Sepsis is treated with broad-spectrum antibiotics until the germs involved are identified. These are effective against a broad spectrum of germs but using these antibiotics can lead to the development of antibiotic resistance. Hence, scientists at the University for Continuing Education Krems are developing methods to rapidly identify pathogenic bacteria and resistance patterns and to subsequently target them with specific therapies.
Treatment of sepsis with rapid and targeted antibiotics is critical for disease progression and patient survival. Identification of the pathogens involved in the infection by blood culture is a time-consuming procedure and requires initial treatment with broad-spectrum antibiotics. Molecular diagnostic techniques, such as PCR (polymerase chain reaction), provide results within a few hours but can be inhibited by certain sample components. A quick and sensitive diagnosis allows for earlier targeted antibiotic therapy and reduces the risk of severe disease progression.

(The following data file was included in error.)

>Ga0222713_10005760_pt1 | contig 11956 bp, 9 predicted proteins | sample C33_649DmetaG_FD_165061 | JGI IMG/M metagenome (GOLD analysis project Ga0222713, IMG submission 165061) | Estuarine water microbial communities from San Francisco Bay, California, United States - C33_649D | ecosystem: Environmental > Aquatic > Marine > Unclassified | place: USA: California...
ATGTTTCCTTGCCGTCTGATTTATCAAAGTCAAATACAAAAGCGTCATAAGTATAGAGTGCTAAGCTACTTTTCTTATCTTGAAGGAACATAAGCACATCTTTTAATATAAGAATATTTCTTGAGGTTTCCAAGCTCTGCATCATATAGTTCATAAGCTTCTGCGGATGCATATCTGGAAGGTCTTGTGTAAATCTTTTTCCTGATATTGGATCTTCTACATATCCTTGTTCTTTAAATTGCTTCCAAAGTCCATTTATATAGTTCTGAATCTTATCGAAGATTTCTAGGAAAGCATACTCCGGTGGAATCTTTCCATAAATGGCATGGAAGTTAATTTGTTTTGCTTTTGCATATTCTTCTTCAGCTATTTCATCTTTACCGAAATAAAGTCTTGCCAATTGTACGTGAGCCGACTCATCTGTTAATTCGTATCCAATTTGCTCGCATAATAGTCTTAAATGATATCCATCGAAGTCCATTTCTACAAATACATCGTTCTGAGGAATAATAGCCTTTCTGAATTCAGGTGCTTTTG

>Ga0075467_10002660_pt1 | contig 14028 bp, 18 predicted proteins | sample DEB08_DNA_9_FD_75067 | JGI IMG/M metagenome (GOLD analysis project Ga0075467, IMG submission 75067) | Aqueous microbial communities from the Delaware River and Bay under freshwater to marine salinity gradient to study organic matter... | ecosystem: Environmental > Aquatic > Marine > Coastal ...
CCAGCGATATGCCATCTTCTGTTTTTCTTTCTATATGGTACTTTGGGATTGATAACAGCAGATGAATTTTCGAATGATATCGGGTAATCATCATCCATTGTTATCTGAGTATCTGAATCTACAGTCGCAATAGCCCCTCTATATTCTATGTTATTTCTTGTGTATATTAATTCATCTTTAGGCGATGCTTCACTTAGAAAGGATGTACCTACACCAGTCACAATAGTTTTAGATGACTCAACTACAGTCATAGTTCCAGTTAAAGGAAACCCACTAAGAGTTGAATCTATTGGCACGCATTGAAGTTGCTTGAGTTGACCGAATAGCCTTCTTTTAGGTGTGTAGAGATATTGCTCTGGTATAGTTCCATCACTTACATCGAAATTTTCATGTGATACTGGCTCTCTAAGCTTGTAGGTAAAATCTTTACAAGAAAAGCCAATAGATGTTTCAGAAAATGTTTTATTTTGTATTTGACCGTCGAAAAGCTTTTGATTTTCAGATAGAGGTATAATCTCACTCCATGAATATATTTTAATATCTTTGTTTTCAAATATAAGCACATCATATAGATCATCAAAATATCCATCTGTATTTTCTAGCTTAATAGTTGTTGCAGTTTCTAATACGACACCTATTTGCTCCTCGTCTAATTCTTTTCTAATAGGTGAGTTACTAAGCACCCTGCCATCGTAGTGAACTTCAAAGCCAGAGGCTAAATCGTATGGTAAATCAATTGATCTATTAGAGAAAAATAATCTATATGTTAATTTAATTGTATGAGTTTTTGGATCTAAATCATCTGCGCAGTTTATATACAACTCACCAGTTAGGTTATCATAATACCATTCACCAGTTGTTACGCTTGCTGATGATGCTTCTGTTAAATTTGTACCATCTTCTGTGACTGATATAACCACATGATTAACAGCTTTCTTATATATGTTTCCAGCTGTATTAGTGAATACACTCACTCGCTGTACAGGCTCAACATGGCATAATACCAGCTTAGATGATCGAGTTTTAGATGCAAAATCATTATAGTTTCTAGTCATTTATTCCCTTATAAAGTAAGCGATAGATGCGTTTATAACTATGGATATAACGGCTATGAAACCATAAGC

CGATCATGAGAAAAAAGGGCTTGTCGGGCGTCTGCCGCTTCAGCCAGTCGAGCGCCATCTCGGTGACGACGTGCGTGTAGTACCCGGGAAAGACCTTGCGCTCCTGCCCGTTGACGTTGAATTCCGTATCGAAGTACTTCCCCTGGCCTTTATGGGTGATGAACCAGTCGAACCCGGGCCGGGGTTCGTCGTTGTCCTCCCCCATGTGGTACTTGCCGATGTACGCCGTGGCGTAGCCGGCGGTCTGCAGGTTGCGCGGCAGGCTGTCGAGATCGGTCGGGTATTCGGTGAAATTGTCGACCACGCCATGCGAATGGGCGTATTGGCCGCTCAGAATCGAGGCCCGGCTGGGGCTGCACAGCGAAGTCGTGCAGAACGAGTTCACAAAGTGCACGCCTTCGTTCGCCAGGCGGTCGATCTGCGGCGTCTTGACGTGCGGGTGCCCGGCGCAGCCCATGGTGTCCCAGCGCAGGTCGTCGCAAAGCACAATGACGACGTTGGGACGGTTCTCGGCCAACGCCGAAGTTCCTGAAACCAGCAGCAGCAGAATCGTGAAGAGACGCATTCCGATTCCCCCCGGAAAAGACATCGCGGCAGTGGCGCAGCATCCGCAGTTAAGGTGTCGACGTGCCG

Developing targeted therapies
This project will therefore improve and further develop the detection of pathogenic germs in the blood. Scientists are investigating how long the DNA of germs remains detectable in the blood, even if they have already been inactivated by antibiotic treatment. In addition, factors that can inhibit molecular diagnostic procedures are identified. Furthermore, biomarkers are sought that indicate bacterial presence in the blood and the development of resistance is investigated. The aim is to develop a concept for direct pathogen detection from whole blood using next generation sequencing (NGS).
Enhancing the detection of pathogens in the blood
Duration: 2019 – 2022
Fund: The Austrian Research Promotion Agency (FFG)
Funding program: BRIDGE
Responsible for the project: Prof Viktoria Weber
Researchers: Anita Brindlmayer, Ph.D.; Birgit Fendl; Lucia Krajcik; Matthias Pilecky, PhD; Prof Viktoria Weber